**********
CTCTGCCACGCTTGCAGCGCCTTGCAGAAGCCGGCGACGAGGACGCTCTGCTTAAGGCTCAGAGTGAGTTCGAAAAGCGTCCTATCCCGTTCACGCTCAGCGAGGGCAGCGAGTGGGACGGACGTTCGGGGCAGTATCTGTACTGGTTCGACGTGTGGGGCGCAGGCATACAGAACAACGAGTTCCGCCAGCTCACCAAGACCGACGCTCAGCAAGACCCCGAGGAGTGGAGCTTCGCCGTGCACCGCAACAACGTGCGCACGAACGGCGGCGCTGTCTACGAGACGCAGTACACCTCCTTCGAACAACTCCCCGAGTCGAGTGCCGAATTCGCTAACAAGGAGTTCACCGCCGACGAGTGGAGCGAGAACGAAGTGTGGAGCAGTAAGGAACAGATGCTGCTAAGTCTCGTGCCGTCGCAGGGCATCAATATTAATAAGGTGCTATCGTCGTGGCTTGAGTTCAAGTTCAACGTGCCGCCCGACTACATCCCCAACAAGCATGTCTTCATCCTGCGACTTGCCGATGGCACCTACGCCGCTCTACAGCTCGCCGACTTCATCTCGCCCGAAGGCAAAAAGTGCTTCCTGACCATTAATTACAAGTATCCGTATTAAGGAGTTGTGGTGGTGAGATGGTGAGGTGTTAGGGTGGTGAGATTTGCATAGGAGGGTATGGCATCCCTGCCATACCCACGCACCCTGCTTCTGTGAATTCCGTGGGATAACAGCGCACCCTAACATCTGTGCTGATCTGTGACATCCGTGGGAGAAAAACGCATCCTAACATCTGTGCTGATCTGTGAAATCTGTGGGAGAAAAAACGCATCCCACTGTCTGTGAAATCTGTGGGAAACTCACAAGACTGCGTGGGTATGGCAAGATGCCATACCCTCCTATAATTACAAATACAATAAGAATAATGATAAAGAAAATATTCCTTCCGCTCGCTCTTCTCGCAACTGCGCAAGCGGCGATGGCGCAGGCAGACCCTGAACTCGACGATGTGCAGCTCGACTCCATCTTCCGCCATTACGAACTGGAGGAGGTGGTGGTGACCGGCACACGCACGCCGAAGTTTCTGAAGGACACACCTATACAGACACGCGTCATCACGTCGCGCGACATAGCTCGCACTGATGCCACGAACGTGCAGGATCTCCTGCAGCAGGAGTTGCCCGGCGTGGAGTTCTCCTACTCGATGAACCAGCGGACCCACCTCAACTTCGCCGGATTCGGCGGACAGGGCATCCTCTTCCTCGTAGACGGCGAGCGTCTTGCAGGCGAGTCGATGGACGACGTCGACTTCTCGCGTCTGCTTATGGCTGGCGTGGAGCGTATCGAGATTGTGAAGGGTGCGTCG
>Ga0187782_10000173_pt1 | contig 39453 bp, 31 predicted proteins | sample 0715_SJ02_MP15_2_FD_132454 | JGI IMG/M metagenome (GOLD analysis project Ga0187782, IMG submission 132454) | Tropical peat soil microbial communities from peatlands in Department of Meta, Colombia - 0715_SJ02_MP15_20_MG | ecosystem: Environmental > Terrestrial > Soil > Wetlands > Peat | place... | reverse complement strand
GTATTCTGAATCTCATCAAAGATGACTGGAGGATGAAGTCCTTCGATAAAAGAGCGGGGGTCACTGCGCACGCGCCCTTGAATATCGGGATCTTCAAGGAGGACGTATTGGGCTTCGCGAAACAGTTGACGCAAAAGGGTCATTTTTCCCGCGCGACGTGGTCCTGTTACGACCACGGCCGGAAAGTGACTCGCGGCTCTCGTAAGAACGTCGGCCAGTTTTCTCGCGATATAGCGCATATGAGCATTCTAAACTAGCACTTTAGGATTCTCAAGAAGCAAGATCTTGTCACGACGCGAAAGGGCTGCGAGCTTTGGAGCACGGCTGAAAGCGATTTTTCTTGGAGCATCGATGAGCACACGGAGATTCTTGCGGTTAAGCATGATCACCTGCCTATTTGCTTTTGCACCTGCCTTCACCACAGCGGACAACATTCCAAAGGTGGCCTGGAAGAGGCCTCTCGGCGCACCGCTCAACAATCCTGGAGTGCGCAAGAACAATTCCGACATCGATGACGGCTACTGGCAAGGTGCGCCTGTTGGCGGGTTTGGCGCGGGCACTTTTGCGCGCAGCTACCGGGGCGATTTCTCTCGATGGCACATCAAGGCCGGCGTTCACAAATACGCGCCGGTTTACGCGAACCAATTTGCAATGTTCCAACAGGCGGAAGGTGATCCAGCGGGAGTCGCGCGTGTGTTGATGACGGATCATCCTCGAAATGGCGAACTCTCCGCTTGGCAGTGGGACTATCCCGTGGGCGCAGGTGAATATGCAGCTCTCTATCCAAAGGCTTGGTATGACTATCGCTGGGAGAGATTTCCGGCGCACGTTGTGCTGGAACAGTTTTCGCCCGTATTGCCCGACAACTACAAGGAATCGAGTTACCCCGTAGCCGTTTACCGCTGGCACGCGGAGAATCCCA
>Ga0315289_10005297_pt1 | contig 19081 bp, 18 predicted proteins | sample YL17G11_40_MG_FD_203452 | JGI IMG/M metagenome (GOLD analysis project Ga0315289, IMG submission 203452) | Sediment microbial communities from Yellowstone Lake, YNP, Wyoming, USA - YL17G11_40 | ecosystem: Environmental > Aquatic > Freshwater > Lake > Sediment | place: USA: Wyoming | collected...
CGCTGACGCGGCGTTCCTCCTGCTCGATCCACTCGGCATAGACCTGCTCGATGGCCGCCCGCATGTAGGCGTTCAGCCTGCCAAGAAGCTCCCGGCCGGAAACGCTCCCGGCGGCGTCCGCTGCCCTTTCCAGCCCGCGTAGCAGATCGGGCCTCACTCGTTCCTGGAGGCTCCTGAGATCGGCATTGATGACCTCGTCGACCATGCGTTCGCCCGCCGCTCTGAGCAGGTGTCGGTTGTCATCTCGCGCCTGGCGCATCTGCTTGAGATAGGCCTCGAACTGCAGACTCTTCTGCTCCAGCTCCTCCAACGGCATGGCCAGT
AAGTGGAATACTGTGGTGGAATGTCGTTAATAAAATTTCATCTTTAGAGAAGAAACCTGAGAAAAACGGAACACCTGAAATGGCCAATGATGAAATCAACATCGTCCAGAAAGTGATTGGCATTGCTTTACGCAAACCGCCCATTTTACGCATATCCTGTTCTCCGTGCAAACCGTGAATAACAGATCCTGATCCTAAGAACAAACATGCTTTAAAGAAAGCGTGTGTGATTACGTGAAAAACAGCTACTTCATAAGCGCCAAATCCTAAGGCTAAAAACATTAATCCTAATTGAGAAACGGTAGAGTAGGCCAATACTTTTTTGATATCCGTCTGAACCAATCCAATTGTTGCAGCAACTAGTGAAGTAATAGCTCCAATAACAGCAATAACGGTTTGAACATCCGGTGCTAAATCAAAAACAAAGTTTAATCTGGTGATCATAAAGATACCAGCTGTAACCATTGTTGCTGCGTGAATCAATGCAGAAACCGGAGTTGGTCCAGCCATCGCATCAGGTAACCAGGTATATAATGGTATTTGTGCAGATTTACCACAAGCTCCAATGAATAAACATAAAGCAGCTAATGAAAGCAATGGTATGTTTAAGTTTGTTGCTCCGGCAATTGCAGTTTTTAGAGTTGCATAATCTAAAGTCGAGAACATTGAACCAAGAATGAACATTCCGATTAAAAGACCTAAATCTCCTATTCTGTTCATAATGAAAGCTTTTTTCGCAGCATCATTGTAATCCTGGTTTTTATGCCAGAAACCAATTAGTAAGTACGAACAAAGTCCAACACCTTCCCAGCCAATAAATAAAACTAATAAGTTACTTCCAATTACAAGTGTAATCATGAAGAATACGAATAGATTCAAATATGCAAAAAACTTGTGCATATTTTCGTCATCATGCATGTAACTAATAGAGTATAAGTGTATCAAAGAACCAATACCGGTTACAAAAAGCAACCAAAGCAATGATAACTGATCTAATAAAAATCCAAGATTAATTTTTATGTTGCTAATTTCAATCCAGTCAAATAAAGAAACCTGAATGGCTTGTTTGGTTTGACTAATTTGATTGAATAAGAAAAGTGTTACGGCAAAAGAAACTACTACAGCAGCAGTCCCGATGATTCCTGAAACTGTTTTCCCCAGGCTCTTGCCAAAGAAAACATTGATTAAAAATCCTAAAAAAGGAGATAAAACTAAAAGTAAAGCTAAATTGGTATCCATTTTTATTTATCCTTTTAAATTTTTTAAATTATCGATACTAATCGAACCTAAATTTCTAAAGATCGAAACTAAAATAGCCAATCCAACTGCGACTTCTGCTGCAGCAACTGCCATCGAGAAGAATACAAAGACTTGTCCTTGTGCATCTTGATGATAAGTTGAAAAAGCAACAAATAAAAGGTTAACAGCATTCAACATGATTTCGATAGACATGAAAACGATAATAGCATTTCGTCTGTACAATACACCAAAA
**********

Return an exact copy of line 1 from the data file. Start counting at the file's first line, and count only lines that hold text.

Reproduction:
CTCTGCCACGCTTGCAGCGCCTTGCAGAAGCCGGCGACGAGGACGCTCTGCTTAAGGCTCAGAGTGAGTTCGAAAAGCGTCCTATCCCGTTCACGCTCAGCGAGGGCAGCGAGTGGGACGGACGTTCGGGGCAGTATCTGTACTGGTTCGACGTGTGGGGCGCAGGCATACAGAACAACGAGTTCCGCCAGCTCACCAAGACCGACGCTCAGCAAGACCCCGAGGAGTGGAGCTTCGCCGTGCACCGCAACAACGTGCGCACGAACGGCGGCGCTGTCTACGAGACGCAGTACACCTCCTTCGAACAACTCCCCGAGTCGAGTGCCGAATTCGCTAACAAGGAGTTCACCGCCGACGAGTGGAGCGAGAACGAAGTGTGGAGCAGTAAGGAACAGATGCTGCTAAGTCTCGTGCCGTCGCAGGGCATCAATATTAATAAGGTGCTATCGTCGTGGCTTGAGTTCAAGTTCAACGTGCCGCCCGACTACATCCCCAACAAGCATGTCTTCATCCTGCGACTTGCCGATGGCACCTACGCCGCTCTACAGCTCGCCGACTTCATCTCGCCCGAAGGCAAAAAGTGCTTCCTGACCATTAATTACAAGTATCCGTATTAAGGAGTTGTGGTGGTGAGATGGTGAGGTGTTAGGGTGGTGAGATTTGCATAGGAGGGTATGGCATCCCTGCCATACCCACGCACCCTGCTTCTGTGAATTCCGTGGGATAACAGCGCACCCTAACATCTGTGCTGATCTGTGACATCCGTGGGAGAAAAACGCATCCTAACATCTGTGCTGATCTGTGAAATCTGTGGGAGAAAAAACGCATCCCACTGTCTGTGAAATCTGTGGGAAACTCACAAGACTGCGTGGGTATGGCAAGATGCCATACCCTCCTATAATTACAAATACAATAAGAATAATGATAAAGAAAATATTCCTTCCGCTCGCTCTTCTCGCAACTGCGCAAGCGGCGATGGCGCAGGCAGACCCTGAACTCGACGATGTGCAGCTCGACTCCATCTTCCGCCATTACGAACTGGAGGAGGTGGTGGTGACCGGCACACGCACGCCGAAGTTTCTGAAGGACACACCTATACAGACACGCGTCATCACGTCGCGCGACATAGCTCGCACTGATGCCACGAACGTGCAGGATCTCCTGCAGCAGGAGTTGCCCGGCGTGGAGTTCTCCTACTCGATGAACCAGCGGACCCACCTCAACTTCGCCGGATTCGGCGGACAGGGCATCCTCTTCCTCGTAGACGGCGAGCGTCTTGCAGGCGAGTCGATGGACGACGTCGACTTCTCGCGTCTGCTTATGGCTGGCGTGGAGCGTATCGAGATTGTGAAGGGTGCGTCG